16MaygardendayfrogThe frog ponds are the best.

They started out as vernal pools. They were always there, filling up in the spring and emptying in the fall; I just never paid them much attention. Now that I’ve cleared paths around them and created places to sit, I see that they are frog ponds. Frog ponds!

The music is majestic. Come sundown in my back yard, you’ll hear the birds, crickets, and frogs all singing together. It’s gorgeous, and worth every thorn, poison ivy rash, and muscle sprain.

I’ve spent a year creating the Garden of Envy. Now it’s time to sit and enjoy it.

Favorite Scenes: “Throwaways”

It’s that time of year again.

Time to thin the carrots and the beets. 16Maygardendaybeets

I hate doing it. It’s so hard to decide who goes! And yes, I gave the tiny seedlings a personal pronoun because by this point, I’ve grown so attached to them that they feel sort of people-ish to me.

I planted them months ago, watered them, and spent mental energy hoping they’d germinate, sprout, grow, and thrive despite bugs, temperature fluctuations, and my own inability to figure out if they’ve been watered or over-watered.

b carrots and beetsI know if I’m brave and determined about it, they will one day look like this, but by the time they’re big enough to cull, I’ve invested too much time to be carefree about ripping some of them out.

Every year, this process reminds me of one of my favorite scenes in Kimberly Newton Fusco’s Tending to Grace. In it, the pragmatic Agatha thins her carrots without a second thought, but the rejected and abandoned Cornelia has a strong reaction: “I look at her throwaways and I see myself.”

I’m not the only one who loves this scene. I’ve taught Tending to Grace a number of times to high school students and even in a college-level ESL class. This scene elicits strong reactions from readers who know what it feels like to be left behind or tossed away.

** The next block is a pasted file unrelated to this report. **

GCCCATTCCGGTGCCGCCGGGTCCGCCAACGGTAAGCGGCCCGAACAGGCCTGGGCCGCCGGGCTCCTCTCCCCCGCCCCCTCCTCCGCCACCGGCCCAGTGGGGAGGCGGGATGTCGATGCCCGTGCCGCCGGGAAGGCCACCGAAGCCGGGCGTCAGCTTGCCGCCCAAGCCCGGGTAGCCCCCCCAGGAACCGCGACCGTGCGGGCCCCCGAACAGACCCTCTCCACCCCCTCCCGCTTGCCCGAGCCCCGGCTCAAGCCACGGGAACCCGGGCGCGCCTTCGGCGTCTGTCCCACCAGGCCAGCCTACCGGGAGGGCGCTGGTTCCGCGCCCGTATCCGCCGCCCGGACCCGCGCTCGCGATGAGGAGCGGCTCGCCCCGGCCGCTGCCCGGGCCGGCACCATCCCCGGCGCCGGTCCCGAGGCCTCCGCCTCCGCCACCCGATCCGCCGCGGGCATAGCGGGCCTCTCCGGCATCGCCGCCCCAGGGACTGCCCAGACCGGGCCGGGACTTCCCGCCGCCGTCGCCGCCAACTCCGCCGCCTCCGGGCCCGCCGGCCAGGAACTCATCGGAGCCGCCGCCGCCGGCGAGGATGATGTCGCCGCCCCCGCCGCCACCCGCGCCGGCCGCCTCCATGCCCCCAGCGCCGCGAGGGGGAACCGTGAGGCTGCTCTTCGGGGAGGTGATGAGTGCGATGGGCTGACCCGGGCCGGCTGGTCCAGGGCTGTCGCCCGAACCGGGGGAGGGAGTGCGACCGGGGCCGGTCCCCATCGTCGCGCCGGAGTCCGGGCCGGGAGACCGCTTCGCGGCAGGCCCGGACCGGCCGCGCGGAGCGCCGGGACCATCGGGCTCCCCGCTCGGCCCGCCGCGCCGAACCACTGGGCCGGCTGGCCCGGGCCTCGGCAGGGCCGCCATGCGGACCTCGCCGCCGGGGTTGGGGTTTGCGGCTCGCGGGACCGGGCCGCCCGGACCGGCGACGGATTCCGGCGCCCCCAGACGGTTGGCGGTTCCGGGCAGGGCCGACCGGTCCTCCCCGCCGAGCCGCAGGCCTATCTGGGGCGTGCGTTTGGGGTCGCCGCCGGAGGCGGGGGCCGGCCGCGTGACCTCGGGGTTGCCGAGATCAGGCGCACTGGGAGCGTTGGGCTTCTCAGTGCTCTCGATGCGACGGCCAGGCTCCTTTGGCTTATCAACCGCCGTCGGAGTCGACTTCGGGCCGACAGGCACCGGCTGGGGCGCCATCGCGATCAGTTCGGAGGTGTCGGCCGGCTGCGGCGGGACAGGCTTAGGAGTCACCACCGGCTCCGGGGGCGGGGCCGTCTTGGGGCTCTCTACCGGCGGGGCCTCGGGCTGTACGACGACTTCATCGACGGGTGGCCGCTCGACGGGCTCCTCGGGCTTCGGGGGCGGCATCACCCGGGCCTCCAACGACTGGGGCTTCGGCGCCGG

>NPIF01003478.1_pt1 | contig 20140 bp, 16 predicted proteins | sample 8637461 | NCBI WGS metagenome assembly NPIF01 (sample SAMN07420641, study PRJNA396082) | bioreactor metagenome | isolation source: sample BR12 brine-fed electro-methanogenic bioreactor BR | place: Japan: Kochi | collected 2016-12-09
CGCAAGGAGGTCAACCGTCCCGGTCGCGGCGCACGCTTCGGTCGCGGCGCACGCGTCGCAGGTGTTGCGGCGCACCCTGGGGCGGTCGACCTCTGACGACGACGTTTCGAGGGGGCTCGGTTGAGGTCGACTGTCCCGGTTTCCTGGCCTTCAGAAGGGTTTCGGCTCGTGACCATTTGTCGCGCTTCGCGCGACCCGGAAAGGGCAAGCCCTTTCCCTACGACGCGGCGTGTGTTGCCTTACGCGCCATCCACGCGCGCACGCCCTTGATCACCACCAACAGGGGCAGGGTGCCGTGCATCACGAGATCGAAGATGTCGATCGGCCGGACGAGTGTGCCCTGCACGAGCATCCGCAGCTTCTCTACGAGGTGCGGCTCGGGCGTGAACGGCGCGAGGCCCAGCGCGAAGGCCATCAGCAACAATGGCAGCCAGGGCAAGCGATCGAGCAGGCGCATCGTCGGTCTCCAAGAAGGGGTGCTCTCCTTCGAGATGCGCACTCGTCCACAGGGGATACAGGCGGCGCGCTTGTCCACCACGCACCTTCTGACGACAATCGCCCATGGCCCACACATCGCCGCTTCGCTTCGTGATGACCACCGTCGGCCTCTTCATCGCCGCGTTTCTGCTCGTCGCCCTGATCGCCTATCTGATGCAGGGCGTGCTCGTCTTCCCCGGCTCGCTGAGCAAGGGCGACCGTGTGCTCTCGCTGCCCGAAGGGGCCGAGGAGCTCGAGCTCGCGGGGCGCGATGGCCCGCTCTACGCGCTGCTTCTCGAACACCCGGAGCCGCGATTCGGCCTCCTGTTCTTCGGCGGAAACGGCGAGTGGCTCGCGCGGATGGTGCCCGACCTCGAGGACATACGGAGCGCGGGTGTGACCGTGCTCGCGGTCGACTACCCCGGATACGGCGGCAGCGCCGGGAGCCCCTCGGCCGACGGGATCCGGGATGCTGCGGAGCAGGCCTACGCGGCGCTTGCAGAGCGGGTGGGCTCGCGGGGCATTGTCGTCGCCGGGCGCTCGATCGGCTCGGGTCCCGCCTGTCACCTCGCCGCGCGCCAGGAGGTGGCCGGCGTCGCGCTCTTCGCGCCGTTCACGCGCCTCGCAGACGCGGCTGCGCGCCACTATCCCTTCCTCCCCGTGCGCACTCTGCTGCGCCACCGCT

Kim posted some of my students’ written responses to this scene and others in the novel in a blog post. There are many places in the story where readers feel a connection to Cornelia and her struggle for love and acceptance.

People need to connect, to make eye contact, to be called by name, to be seen, heard, understood, accepted, and cherished. Tending to Grace explores those basic human needs and the ways we can fulfill them for one another.

As I head out to do the dirty but necessary deed, I’ll think of the people who made me feel included, loved, and cherished, and I will consider ways that I can care for and be more careful of others.

Beet and carrot seedlings (with much prevaricating on my part!) can be discarded. A person cannot.

Garden 2014 036


Favorite Scenes: Cringing over Cake

Cringe scenes are the best.

They grab me and bring me right into the world of fiction and make me imagine, believe even, that I can help. Take this one, for example, from Little Women:

Younger Amy March: [Jo is curling Meg’s hair] What’s that smell? Like burnt feathers.

Jo: Aaahh!

Meg: You’ve ruined me!

When I read this scene for the first time, I imagined traveling back in time to save the day. Maybe I’d warn the daydreaming Jo to pay attention with the curling iron? Maybe I’d offer Meg a pretty bonnet to hide the damage? Who knows? The fact is that I dripped with compassion for poor Meg, and I would have done anything to fix the terrible cringe-worthy moment.

Oh, life would be so much better if we could all be polished, lovely, and mistake-free all the time.

But where is the conflict in that?

The best cringe scene I read recently is in Lynda Mullaly Hunt’s Fish in a Tree.

Fish in a Tree is a fairly new book, just out last year, so I don’t want to spoil it. But, oh, I must!

Without giving away too many details, let me tell you this: there is a lunchroom scene flashback that explains the hostility between Ally and Shay. Ally tells the story in a raw, honest, vulnerable voice that makes you want to reach into the pages and hug her. I was crying and laughing as I read it.

Ally and Shay’s relationship is not a boring, old, cliché between a bully and a bullee; no, they’ve come by their animosity toward one another honestly, in the most deliciously cringe-worthy scene I’ve read in a long time.

It’s fabulous. How could it not be? It involves cake. It trumps even the opening scene when Ally gives a less-than-appropriate card to her teacher. Come to think of it, Ally suffers more cringe-worthy moments than I think I could bear, and that’s saying a lot, considering when I was in 7th grade, I looked like this:

BLOG Kristin jr high

Readers will want to hug Ally and to find a way to make her path in life easier, and they will also want to shake and tell her to get a clue. Either way, they will be drawn to walk her conflict-fraught path with her, and that’s what makes her character so magnetic and Fish in a Tree so impossible to put down.

Go read it and have yourself a good laugh, cry, and cringe.